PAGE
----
I'd never heard of this movie before - surprisingly, since I am a devotee of British film and acting from all periods and because this is, at least in the three leading roles, an impressive cast listing. I thought Cilento's accent was just fine throughout (if I didn't know her from anything else, I would never have thought of her as coming from Down Under); to me, it sounded Italian, but she uses a lot of French phrases and speaks French to others (the film takes place in France and England), so maybe that has confused other reviewers. The character's first name, "Denise", certainly sounds French rather than Italian, but that doesn't mean too much in a world where we have a noted Irish operatic baritone named Bruno Caproni! As with everything I've ever seen her in, Cilento is wonderful throughout, and very sexy in both voice and aspect. She beautifully captures both the character's love for, and fright of, her seemingly demented husband. Claude Dauphin was a pretty famous actor on both sides of the Atlantic at this time, and this is by far the best outing I have seen from him in an English-language film. I used to find him fairly hard to understand in our language, but not so in this one - and he has some really difficult dialogue (lots of it, and much of it replete with scientific jargon) to get through. He captures the psychiatrist's intelligence, egotism and kindness throughout, yet we are aware that there may be more to him than he shows on the surface. As for Ronald Lewis, I could never understand why he never became anything like an international star. He was a very good actor, with a resonant voice and wide emotional range, both very handsome and very macho (like good old George O'Brien, somebody always got him to remove his shirt in the course of a movie), and quite volatile as both villains and heroes - kind of like a visual and emotive cross between Stephen Boyd and Kirk Douglas. (This may have carried over to his personal life, as he did commit suicide when only 53.) Anyway, this is a very difficult role to play convincingly and he does it about as well as can be imagined (in fact, in this film he really did remind me of Stephen Boyd). A bit of a surprise is Bernard Braden, a Canadian actor with whom I was almost totally unfamiliar, but who plays an old friend of Lewis's who is about the only completely normal character in the film (Cilento is lovable, but hardly normal, unless one considers going to bed with someone you know may strangle you in the middle of the night to be normal), but he plays him extremely well and with a kind of of Everyman quality and lack of flair. Rosay, as I already said, is wasted here, but her English is actually less accented than is Dauphin's, perhaps reminding us that this most quintessentially French of French actresses did appear in a good number of English-language films during her long career.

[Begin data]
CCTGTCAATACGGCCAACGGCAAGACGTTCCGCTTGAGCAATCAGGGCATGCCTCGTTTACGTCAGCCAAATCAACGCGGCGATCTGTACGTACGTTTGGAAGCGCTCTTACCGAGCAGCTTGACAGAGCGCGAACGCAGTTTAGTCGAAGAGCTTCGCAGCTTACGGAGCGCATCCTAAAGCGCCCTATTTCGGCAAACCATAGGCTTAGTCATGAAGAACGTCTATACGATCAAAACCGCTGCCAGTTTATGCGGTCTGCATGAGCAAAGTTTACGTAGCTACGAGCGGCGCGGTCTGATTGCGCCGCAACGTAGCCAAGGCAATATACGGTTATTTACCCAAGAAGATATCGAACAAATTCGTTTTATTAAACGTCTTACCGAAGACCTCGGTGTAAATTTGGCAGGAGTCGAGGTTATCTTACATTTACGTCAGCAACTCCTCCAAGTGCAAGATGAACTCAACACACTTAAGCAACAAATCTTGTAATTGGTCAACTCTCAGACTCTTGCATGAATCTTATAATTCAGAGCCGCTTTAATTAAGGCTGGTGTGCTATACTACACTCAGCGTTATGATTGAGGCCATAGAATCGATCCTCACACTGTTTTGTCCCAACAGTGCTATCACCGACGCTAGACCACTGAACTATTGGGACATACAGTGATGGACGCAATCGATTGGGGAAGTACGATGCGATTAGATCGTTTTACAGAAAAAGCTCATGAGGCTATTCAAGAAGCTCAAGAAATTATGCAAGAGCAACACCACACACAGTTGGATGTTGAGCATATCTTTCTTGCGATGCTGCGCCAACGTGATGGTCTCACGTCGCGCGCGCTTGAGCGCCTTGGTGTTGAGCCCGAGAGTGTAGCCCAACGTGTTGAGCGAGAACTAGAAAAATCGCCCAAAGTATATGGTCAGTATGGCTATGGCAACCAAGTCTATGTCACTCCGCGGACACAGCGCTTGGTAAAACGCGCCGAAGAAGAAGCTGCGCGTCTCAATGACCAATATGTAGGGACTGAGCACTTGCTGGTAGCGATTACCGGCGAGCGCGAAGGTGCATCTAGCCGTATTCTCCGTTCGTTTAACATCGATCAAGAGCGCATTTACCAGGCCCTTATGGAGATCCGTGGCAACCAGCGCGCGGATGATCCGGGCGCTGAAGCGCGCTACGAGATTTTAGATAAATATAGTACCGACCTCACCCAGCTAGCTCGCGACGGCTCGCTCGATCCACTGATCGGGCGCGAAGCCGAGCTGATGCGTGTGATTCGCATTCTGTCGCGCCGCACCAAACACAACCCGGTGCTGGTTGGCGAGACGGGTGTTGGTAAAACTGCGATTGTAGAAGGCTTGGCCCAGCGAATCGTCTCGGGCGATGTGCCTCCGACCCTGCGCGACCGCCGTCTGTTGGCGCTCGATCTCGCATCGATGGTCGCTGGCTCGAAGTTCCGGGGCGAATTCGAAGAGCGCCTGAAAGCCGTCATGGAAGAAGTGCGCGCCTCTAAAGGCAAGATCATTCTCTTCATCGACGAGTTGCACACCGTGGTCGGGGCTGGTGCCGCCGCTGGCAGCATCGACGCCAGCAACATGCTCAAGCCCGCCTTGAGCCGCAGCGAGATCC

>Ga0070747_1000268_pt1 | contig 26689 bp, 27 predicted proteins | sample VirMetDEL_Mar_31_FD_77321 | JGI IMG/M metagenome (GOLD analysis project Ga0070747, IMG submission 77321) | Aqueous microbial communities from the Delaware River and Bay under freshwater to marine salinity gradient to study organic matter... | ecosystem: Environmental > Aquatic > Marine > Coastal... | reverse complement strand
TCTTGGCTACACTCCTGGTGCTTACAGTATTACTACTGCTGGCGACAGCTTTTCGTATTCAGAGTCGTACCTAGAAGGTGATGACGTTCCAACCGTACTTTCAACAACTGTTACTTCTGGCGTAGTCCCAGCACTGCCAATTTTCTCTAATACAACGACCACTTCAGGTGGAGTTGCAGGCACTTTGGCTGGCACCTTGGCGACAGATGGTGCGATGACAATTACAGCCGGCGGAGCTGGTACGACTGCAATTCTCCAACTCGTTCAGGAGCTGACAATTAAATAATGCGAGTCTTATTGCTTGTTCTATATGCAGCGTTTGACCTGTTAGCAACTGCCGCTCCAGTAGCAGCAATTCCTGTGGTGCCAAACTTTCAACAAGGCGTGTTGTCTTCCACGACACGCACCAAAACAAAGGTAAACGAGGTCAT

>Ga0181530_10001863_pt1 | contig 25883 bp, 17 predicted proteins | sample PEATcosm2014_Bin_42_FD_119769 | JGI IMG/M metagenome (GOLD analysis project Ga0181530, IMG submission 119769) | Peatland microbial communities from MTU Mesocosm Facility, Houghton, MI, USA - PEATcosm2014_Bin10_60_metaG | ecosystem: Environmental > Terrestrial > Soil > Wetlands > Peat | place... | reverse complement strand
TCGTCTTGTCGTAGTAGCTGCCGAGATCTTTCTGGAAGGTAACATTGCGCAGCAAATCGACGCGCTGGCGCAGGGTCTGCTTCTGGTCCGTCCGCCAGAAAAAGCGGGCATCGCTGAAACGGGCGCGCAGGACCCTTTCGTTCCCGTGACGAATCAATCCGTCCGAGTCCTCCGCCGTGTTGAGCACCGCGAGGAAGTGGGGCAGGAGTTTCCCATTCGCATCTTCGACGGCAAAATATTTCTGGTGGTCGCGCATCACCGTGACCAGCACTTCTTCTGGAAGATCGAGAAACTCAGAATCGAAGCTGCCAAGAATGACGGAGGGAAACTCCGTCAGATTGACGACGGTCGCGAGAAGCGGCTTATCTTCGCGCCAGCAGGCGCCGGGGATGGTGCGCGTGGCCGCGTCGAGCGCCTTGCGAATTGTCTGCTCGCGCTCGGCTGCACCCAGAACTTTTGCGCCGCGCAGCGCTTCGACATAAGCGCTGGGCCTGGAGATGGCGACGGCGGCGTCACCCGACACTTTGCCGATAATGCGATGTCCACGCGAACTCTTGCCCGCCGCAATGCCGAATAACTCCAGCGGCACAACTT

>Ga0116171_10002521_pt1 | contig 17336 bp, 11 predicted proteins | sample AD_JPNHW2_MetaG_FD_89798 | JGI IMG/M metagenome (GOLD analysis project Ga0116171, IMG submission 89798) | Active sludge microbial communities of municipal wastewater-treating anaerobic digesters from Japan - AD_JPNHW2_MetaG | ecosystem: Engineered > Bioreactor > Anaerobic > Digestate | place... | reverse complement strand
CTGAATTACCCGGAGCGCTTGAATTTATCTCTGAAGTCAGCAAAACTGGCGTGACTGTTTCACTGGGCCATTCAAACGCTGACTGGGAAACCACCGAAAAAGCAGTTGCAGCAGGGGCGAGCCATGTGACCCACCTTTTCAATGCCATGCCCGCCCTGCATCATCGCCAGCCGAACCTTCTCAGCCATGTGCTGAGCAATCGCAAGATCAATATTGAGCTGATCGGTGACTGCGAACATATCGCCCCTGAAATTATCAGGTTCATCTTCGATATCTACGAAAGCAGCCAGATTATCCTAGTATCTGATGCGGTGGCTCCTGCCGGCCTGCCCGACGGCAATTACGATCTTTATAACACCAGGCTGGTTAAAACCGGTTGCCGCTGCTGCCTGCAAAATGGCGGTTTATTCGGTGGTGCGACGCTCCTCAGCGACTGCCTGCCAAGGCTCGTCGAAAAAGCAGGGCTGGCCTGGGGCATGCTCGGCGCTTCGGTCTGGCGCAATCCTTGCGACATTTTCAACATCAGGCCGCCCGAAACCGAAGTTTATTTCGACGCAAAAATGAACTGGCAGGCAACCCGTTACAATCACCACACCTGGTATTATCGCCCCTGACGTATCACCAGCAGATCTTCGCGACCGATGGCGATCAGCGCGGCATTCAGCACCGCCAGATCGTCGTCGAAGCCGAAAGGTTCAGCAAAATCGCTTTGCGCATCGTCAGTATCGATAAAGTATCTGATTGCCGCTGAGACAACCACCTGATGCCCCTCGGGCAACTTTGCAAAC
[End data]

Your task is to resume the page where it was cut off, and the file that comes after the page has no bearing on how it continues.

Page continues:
With a few outdoor scenes deleted, this film could almost serve as a play for three major acting talents, so it is a bit 'talky', but the talk is pretty solid. Anyway, there is lots of emotional excess here and the actors are really up to it, and despite its overlong process in reaching a somewhat surprising, if well thought out, denouement, it maintains and builds interest and suspense throughout. It probably deserves a 6 rating, but being performance oriented, I give it an 8. If you enjoy watching good actors act, this is a film for you. Suspend your disbelief and just enjoy it.